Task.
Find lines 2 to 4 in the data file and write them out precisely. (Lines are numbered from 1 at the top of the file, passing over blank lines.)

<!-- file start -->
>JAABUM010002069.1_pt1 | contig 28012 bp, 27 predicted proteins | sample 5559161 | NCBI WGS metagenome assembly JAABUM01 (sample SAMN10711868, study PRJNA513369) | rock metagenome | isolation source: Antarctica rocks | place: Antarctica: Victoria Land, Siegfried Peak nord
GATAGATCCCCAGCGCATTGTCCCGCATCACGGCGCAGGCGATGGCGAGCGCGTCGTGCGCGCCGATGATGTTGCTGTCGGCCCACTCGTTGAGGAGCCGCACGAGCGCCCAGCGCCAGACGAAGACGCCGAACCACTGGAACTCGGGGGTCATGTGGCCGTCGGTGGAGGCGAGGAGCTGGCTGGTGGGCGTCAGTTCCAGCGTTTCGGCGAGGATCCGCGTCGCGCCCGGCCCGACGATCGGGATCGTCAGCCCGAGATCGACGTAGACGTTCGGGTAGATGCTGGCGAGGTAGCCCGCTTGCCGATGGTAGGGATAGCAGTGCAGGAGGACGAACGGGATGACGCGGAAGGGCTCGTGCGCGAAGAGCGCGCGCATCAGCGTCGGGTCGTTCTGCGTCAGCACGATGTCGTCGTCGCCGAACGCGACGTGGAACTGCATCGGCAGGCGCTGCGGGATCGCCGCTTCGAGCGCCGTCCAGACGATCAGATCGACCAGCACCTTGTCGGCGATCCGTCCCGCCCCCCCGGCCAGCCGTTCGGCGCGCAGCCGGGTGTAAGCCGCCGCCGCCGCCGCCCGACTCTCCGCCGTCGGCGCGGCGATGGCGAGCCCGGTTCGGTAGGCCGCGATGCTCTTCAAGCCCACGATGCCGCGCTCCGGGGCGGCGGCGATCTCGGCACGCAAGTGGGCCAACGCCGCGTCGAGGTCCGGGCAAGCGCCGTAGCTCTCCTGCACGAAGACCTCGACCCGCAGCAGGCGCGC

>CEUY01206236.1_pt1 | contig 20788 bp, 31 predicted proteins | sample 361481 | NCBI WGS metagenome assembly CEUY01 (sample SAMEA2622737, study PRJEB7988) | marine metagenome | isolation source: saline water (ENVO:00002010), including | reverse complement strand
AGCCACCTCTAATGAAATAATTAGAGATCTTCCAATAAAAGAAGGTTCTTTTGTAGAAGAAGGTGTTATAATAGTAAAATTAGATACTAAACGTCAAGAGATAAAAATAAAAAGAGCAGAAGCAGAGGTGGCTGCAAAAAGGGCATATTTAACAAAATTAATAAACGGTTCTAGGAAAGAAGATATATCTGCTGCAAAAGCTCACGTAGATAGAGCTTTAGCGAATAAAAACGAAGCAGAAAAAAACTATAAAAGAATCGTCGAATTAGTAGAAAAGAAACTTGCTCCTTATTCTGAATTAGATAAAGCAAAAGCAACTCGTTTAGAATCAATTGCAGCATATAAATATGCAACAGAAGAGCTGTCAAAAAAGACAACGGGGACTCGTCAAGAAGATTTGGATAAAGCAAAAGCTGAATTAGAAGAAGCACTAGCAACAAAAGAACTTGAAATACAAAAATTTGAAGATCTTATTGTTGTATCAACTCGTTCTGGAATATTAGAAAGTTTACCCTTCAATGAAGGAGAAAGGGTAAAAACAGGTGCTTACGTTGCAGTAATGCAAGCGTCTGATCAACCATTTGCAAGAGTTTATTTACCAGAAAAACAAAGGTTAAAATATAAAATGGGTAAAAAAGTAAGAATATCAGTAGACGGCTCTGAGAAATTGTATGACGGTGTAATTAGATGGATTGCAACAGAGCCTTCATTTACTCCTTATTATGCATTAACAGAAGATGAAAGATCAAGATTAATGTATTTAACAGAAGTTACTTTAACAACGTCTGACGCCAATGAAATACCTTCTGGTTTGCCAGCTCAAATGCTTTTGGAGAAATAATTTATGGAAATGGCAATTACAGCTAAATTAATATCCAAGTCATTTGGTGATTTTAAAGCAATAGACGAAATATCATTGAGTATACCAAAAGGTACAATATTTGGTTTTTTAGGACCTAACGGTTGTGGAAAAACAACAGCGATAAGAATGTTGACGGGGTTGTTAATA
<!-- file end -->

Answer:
GATAGATCCCCAGCGCATTGTCCCGCATCACGGCGCAGGCGATGGCGAGCGCGTCGTGCGCGCCGATGATGTTGCTGTCGGCCCACTCGTTGAGGAGCCGCACGAGCGCCCAGCGCCAGACGAAGACGCCGAACCACTGGAACTCGGGGGTCATGTGGCCGTCGGTGGAGGCGAGGAGCTGGCTGGTGGGCGTCAGTTCCAGCGTTTCGGCGAGGATCCGCGTCGCGCCCGGCCCGACGATCGGGATCGTCAGCCCGAGATCGACGTAGACGTTCGGGTAGATGCTGGCGAGGTAGCCCGCTTGCCGATGGTAGGGATAGCAGTGCAGGAGGACGAACGGGATGACGCGGAAGGGCTCGTGCGCGAAGAGCGCGCGCATCAGCGTCGGGTCGTTCTGCGTCAGCACGATGTCGTCGTCGCCGAACGCGACGTGGAACTGCATCGGCAGGCGCTGCGGGATCGCCGCTTCGAGCGCCGTCCAGACGATCAGATCGACCAGCACCTTGTCGGCGATCCGTCCCGCCCCCCCGGCCAGCCGTTCGGCGCGCAGCCGGGTGTAAGCCGCCGCCGCCGCCGCCCGACTCTCCGCCGTCGGCGCGGCGATGGCGAGCCCGGTTCGGTAGGCCGCGATGCTCTTCAAGCCCACGATGCCGCGCTCCGGGGCGGCGGCGATCTCGGCACGCAAGTGGGCCAACGCCGCGTCGAGGTCCGGGCAAGCGCCGTAGCTCTCCTGCACGAAGACCTCGACCCGCAGCAGGCGCGC

>CEUY01206236.1_pt1 | contig 20788 bp, 31 predicted proteins | sample 361481 | NCBI WGS metagenome assembly CEUY01 (sample SAMEA2622737, study PRJEB7988) | marine metagenome | isolation source: saline water (ENVO:00002010), including | reverse complement strand
AGCCACCTCTAATGAAATAATTAGAGATCTTCCAATAAAAGAAGGTTCTTTTGTAGAAGAAGGTGTTATAATAGTAAAATTAGATACTAAACGTCAAGAGATAAAAATAAAAAGAGCAGAAGCAGAGGTGGCTGCAAAAAGGGCATATTTAACAAAATTAATAAACGGTTCTAGGAAAGAAGATATATCTGCTGCAAAAGCTCACGTAGATAGAGCTTTAGCGAATAAAAACGAAGCAGAAAAAAACTATAAAAGAATCGTCGAATTAGTAGAAAAGAAACTTGCTCCTTATTCTGAATTAGATAAAGCAAAAGCAACTCGTTTAGAATCAATTGCAGCATATAAATATGCAACAGAAGAGCTGTCAAAAAAGACAACGGGGACTCGTCAAGAAGATTTGGATAAAGCAAAAGCTGAATTAGAAGAAGCACTAGCAACAAAAGAACTTGAAATACAAAAATTTGAAGATCTTATTGTTGTATCAACTCGTTCTGGAATATTAGAAAGTTTACCCTTCAATGAAGGAGAAAGGGTAAAAACAGGTGCTTACGTTGCAGTAATGCAAGCGTCTGATCAACCATTTGCAAGAGTTTATTTACCAGAAAAACAAAGGTTAAAATATAAAATGGGTAAAAAAGTAAGAATATCAGTAGACGGCTCTGAGAAATTGTATGACGGTGTAATTAGATGGATTGCAACAGAGCCTTCATTTACTCCTTATTATGCATTAACAGAAGATGAAAGATCAAGATTAATGTATTTAACAGAAGTTACTTTAACAACGTCTGACGCCAATGAAATACCTTCTGGTTTGCCAGCTCAAATGCTTTTGGAGAAATAATTTATGGAAATGGCAATTACAGCTAAATTAATATCCAAGTCATTTGGTGATTTTAAAGCAATAGACGAAATATCATTGAGTATACCAAAAGGTACAATATTTGGTTTTTTAGGACCTAACGGTTGTGGAAAAACAACAGCGATAAGAATGTTGACGGGGTTGTTAATA